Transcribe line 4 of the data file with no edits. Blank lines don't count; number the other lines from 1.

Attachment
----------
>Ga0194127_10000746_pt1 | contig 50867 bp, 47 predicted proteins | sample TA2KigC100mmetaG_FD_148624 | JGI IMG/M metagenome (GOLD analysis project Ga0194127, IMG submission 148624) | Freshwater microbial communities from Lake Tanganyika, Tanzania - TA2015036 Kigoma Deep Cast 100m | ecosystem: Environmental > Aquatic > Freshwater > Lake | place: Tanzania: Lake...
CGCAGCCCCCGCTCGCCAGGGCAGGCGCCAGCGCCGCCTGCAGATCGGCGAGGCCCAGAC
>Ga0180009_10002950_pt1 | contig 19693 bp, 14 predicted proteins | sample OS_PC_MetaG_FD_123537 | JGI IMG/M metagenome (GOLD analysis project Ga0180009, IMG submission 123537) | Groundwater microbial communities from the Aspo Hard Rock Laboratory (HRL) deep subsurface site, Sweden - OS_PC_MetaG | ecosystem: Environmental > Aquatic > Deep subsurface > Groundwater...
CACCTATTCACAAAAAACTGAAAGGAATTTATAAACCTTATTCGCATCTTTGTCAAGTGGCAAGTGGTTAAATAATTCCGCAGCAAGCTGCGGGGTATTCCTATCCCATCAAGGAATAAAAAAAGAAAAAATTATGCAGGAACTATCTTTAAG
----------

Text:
CACCTATTCACAAAAAACTGAAAGGAATTTATAAACCTTATTCGCATCTTTGTCAAGTGGCAAGTGGTTAAATAATTCCGCAGCAAGCTGCGGGGTATTCCTATCCCATCAAGGAATAAAAAAAGAAAAAATTATGCAGGAACTATCTTTAAG